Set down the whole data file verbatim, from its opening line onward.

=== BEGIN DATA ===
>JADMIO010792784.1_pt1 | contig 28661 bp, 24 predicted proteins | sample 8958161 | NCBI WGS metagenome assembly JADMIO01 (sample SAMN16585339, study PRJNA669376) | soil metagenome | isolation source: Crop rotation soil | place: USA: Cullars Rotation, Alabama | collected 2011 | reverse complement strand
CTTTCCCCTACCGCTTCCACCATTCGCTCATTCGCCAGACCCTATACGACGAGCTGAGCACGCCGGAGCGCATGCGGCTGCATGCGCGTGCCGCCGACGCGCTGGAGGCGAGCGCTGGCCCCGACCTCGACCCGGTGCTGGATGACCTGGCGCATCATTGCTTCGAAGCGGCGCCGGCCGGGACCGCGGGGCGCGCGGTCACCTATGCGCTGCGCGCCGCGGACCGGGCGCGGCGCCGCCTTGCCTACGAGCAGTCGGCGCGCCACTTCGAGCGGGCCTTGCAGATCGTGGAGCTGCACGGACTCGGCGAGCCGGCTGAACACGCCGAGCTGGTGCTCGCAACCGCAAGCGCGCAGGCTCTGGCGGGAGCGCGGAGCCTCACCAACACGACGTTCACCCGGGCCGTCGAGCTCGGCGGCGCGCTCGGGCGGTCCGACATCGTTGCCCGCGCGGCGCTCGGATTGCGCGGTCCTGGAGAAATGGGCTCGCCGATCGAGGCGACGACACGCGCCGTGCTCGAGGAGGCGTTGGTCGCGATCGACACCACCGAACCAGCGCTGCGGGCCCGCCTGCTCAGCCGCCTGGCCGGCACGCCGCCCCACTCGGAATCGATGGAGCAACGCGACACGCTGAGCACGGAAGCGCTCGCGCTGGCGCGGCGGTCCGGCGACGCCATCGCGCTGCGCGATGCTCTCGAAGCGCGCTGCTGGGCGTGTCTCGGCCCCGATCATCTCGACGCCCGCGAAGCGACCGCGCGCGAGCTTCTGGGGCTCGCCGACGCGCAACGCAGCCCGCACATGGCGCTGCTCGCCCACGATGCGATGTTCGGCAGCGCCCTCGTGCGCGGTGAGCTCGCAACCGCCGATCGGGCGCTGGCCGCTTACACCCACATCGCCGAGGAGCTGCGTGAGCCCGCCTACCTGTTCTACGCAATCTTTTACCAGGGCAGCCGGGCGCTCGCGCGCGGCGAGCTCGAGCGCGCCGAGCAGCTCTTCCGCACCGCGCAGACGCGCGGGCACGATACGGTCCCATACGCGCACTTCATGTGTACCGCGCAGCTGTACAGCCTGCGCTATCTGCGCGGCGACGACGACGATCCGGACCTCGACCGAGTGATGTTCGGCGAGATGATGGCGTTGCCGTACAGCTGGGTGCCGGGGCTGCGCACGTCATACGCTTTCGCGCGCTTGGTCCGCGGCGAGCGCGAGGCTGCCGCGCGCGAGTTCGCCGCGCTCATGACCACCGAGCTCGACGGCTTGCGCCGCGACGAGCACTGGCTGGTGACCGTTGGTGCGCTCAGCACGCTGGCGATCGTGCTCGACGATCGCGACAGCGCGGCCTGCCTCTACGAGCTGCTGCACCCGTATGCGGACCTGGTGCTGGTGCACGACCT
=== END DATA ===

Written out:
>JADMIO010792784.1_pt1 | contig 28661 bp, 24 predicted proteins | sample 8958161 | NCBI WGS metagenome assembly JADMIO01 (sample SAMN16585339, study PRJNA669376) | soil metagenome | isolation source: Crop rotation soil | place: USA: Cullars Rotation, Alabama | collected 2011 | reverse complement strand
CTTTCCCCTACCGCTTCCACCATTCGCTCATTCGCCAGACCCTATACGACGAGCTGAGCACGCCGGAGCGCATGCGGCTGCATGCGCGTGCCGCCGACGCGCTGGAGGCGAGCGCTGGCCCCGACCTCGACCCGGTGCTGGATGACCTGGCGCATCATTGCTTCGAAGCGGCGCCGGCCGGGACCGCGGGGCGCGCGGTCACCTATGCGCTGCGCGCCGCGGACCGGGCGCGGCGCCGCCTTGCCTACGAGCAGTCGGCGCGCCACTTCGAGCGGGCCTTGCAGATCGTGGAGCTGCACGGACTCGGCGAGCCGGCTGAACACGCCGAGCTGGTGCTCGCAACCGCAAGCGCGCAGGCTCTGGCGGGAGCGCGGAGCCTCACCAACACGACGTTCACCCGGGCCGTCGAGCTCGGCGGCGCGCTCGGGCGGTCCGACATCGTTGCCCGCGCGGCGCTCGGATTGCGCGGTCCTGGAGAAATGGGCTCGCCGATCGAGGCGACGACACGCGCCGTGCTCGAGGAGGCGTTGGTCGCGATCGACACCACCGAACCAGCGCTGCGGGCCCGCCTGCTCAGCCGCCTGGCCGGCACGCCGCCCCACTCGGAATCGATGGAGCAACGCGACACGCTGAGCACGGAAGCGCTCGCGCTGGCGCGGCGGTCCGGCGACGCCATCGCGCTGCGCGATGCTCTCGAAGCGCGCTGCTGGGCGTGTCTCGGCCCCGATCATCTCGACGCCCGCGAAGCGACCGCGCGCGAGCTTCTGGGGCTCGCCGACGCGCAACGCAGCCCGCACATGGCGCTGCTCGCCCACGATGCGATGTTCGGCAGCGCCCTCGTGCGCGGTGAGCTCGCAACCGCCGATCGGGCGCTGGCCGCTTACACCCACATCGCCGAGGAGCTGCGTGAGCCCGCCTACCTGTTCTACGCAATCTTTTACCAGGGCAGCCGGGCGCTCGCGCGCGGCGAGCTCGAGCGCGCCGAGCAGCTCTTCCGCACCGCGCAGACGCGCGGGCACGATACGGTCCCATACGCGCACTTCATGTGTACCGCGCAGCTGTACAGCCTGCGCTATCTGCGCGGCGACGACGACGATCCGGACCTCGACCGAGTGATGTTCGGCGAGATGATGGCGTTGCCGTACAGCTGGGTGCCGGGGCTGCGCACGTCATACGCTTTCGCGCGCTTGGTCCGCGGCGAGCGCGAGGCTGCCGCGCGCGAGTTCGCCGCGCTCATGACCACCGAGCTCGACGGCTTGCGCCGCGACGAGCACTGGCTGGTGACCGTTGGTGCGCTCAGCACGCTGGCGATCGTGCTCGACGATCGCGACAGCGCGGCCTGCCTCTACGAGCTGCTGCACCCGTATGCGGACCTGGTGCTGGTGCACGACCT